At top left, 6 implicit systems, A to F, are shown with their connections. At bottom right, they have been simply rearranged, without any change in connection logic. As a result of the rearrangement, it is evident that there are two distinct, but joined, groups, ABC and DEF. Putting a boundary around these two groups and naming them enables the complexity to be reduced from 6 interacting systems to only 2 interacting systems.

Unfortunately the blob method becomes unwieldy above 7 to 10 blobs. Moreover, the simple example shown in the figure divided conveniently into two groups. Real situations may have dozens of implicit systems, and the manner of their grouping may be neither obvious nor unique. A scientific approach is needed to deal with this situation.

As an alternative to the blob method, it is useful to employ the N2 Chart, on which Interacting systems can be presented as square matrices. Imbalances then appear in off-diagonal squares. This provides a matrix structure offering major reduction in perceived complexity

From Imbalanced Systems to N2 Chart

The figure shows how the example of corporate efficiency, above, looks when plotted into an N2 chart.

Measuring Disorder, Evolving Order

The figure illustrates how the N2 chart may be used to reduce Configuration Entropy, i.e. simplify the pattern of implicit systems. This is how the hierarchical shift shown above can be effected scientifically and mathematically. The figure is explained as follows,

  • At top left is a notional collection of interacting, imbalanced implicit systems, A to F.
  • These systems and interconnections are mapped into an automated N2 chart, top right
  • At bottom right, the N2 chart has been reconfigured, using a genetic algorithm to minimize the disorder in the pattern. That the pattern is more ordered is visible to the eye and, indeed, it is quite straightforward to order the pattern without the genetic algorithm - ;that simply makes the process quicker.
  • At center left, the N2 chart has been mapped back into the systems domain, where the degree of simplification is obvious by comparison with the original above it.
  • Finally, at bottom left, it is possible to identify 3 inter-linked Containing Systems, so achieving the simplifying hierarchy shift from top left to bottom left of the diagram
  • The N2 matrix is scored by multiplying the value in each interface by its distance in squares from entity
    • Upper matrix scores 86
    • Lower matrix scores 28, less than one third.

Interpreting Clusters as Sets - the Node or Nexus

The figure shows one of several archetypal patterns which interfaces may reveal in an N2 chart. Interfaces are shown as shaded, and the set of shaded interfaces forms a cross, centered on System D in the figure. This is the node or nexus: all systems have an interface (imbalance) with System D, and only with D. In some ideal case, System D would be the sole Issue source (c.f. the one organ to which all symptoms point)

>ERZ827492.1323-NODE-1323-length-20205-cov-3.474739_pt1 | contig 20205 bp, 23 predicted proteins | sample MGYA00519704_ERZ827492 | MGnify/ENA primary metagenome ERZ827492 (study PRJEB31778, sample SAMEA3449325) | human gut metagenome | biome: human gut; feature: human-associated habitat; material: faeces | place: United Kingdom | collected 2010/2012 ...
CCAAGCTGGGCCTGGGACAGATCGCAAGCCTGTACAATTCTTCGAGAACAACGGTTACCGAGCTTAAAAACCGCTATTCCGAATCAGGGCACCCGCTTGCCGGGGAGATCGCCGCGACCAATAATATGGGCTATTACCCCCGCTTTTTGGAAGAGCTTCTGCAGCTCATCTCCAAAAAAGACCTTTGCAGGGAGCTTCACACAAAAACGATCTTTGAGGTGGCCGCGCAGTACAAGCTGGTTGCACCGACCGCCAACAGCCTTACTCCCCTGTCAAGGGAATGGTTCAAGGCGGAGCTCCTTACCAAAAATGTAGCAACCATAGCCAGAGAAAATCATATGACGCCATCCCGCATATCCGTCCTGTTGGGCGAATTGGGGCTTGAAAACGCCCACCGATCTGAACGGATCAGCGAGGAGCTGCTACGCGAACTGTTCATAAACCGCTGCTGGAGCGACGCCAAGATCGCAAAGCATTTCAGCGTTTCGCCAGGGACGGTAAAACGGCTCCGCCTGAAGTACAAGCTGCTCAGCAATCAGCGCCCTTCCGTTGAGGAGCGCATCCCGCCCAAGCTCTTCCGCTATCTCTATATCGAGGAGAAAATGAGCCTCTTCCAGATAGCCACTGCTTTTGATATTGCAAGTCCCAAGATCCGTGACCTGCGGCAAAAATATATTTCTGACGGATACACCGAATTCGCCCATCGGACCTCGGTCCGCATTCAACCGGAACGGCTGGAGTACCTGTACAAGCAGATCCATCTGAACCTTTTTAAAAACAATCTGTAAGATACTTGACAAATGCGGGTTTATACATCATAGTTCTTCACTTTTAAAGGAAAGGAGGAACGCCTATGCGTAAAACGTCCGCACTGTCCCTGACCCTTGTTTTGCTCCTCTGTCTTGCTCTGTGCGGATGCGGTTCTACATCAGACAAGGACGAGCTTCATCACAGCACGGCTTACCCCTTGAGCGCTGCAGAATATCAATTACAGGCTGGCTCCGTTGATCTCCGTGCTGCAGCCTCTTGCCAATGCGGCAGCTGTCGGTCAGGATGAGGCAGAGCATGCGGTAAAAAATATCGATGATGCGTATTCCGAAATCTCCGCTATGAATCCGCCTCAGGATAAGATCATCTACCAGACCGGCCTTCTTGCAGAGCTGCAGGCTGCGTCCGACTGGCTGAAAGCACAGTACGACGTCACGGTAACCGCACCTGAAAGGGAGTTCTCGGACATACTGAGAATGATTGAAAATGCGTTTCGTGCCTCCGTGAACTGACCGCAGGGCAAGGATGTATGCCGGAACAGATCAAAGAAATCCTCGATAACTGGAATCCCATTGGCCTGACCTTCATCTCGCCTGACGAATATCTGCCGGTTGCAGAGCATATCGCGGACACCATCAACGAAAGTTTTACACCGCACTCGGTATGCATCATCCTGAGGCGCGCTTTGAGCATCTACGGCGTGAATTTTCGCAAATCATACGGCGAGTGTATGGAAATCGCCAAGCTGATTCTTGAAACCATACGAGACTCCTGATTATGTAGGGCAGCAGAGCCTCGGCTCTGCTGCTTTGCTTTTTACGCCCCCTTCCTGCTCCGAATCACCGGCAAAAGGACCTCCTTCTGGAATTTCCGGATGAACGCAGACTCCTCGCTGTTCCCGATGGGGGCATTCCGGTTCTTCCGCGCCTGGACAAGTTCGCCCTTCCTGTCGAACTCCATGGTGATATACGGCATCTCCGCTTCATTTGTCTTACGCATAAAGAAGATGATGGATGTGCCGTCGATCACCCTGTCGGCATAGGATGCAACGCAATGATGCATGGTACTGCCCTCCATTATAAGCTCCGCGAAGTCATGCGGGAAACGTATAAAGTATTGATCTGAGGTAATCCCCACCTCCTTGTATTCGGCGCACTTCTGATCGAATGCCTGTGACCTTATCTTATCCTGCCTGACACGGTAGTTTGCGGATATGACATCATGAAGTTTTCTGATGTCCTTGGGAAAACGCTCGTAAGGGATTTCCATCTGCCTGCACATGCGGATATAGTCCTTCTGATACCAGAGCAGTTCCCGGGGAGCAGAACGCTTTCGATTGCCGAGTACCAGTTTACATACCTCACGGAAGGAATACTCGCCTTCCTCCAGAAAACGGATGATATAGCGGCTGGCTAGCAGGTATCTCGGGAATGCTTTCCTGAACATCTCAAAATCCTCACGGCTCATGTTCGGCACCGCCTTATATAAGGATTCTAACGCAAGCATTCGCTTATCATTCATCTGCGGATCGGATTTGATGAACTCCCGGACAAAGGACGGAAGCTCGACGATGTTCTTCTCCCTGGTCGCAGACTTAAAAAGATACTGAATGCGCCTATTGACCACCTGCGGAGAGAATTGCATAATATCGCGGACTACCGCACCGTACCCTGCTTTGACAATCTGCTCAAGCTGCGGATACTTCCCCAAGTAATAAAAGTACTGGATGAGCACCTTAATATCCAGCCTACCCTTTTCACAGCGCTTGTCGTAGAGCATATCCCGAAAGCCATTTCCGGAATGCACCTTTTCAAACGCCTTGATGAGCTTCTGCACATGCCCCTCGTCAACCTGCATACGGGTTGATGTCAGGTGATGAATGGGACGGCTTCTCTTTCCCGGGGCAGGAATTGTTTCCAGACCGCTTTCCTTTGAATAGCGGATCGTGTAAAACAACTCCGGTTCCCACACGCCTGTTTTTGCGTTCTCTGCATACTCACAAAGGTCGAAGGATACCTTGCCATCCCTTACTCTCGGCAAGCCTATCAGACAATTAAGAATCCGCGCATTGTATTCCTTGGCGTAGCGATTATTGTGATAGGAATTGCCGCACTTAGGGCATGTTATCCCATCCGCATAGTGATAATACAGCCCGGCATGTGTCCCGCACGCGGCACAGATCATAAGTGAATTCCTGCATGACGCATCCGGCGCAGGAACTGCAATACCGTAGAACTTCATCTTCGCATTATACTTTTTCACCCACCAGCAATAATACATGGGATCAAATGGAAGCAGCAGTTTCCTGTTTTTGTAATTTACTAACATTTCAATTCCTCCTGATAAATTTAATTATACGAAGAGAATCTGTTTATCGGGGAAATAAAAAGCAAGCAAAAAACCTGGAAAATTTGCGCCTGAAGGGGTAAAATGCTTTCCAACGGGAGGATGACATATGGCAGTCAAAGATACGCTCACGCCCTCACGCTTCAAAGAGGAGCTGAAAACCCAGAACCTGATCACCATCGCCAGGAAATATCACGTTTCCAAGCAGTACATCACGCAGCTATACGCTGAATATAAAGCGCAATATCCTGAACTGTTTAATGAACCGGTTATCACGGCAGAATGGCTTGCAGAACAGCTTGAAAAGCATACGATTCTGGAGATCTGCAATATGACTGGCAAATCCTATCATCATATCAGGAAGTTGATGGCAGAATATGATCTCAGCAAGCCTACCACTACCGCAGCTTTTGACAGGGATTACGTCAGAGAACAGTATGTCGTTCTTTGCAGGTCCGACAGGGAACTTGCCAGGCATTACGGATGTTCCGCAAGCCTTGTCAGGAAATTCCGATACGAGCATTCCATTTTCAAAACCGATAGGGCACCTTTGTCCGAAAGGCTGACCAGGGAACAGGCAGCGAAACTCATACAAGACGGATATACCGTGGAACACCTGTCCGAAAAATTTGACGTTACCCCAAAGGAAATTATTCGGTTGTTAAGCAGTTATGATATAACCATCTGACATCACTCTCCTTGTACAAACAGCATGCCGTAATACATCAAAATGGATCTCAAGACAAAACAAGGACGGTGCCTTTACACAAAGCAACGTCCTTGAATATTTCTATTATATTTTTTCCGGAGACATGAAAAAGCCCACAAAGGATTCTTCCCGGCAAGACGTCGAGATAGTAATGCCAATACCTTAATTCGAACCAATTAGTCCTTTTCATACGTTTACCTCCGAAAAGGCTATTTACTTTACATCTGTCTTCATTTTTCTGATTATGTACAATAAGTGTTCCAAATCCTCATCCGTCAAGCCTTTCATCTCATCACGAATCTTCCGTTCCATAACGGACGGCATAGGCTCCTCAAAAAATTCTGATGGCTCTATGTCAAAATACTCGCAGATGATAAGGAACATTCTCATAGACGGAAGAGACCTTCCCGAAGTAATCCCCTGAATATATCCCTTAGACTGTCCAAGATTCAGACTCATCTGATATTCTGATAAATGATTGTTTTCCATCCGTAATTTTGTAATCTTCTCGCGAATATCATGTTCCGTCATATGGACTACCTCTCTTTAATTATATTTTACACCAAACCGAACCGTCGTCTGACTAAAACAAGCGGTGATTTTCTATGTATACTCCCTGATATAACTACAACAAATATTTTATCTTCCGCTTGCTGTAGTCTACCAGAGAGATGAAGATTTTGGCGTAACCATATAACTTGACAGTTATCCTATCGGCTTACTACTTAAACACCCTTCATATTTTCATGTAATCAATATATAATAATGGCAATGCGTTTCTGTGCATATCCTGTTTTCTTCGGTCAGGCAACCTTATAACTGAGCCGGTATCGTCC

The node always forms a cross on the N2 chart - the members of the cross form a Containing System. Where an N2 chart forms a partial cross, i.e. there are interfaces missing, it may be that the gaps identify a weakness in the analysis of symptoms, which can then be rectified.

Interpreting Clusters as Sets - Other Patterns

The figure shows another common archetypal pattern formed in N2 charts.

  • Functionally-bound blocks have all (or most) of their mutual interfaces active each system is mutually interdependent on the others. The locus of possible cause may exist within the set, but there is no node.
  • Waterfalls characterize suspect chains of command and reporting
  • System C is a (suspect) "post-office" between two functionally-bound blocks

  • Systems A and B form a functionally-bound pair or perhaps form a continuation of the waterfall
  • Where a functionally bound block has some missing interfaces in a largely filled-in block, there is a suggestion that something has been overlooked in the symptom analysis. This can be examined and rectified at this stage.

Clustering the N2 chart, then, is not simply a matter of reducing configuration entropy. It is also an opportunity to detect and correct errors and omissions.

Disjoint Sets

The figure shows one further important pattern, disjoint sets. The figure shows two blocks, but there are no connections between the blocks. This suggests that there are two independent sets of implicit systems, which may indicate that some of the original symptoms referred to a different Issue. This would not be unusual: symptoms may be gathered willy-nilly, or without particular care or understanding at the outset.

Alternatively, it may be that the symptoms all correspond to the one Issue, but that the analysis has somehow been inadequate. Summarizing,

  • A,B,C  and E,F,G are disjoint sets (no interfaces/connections) Either
  • a relationship between sets is missing, or
  • Either two sets are at different hierarchy levels, or possibly
  • A symptom has been addressed which does not relate to this Issue

Containing Systems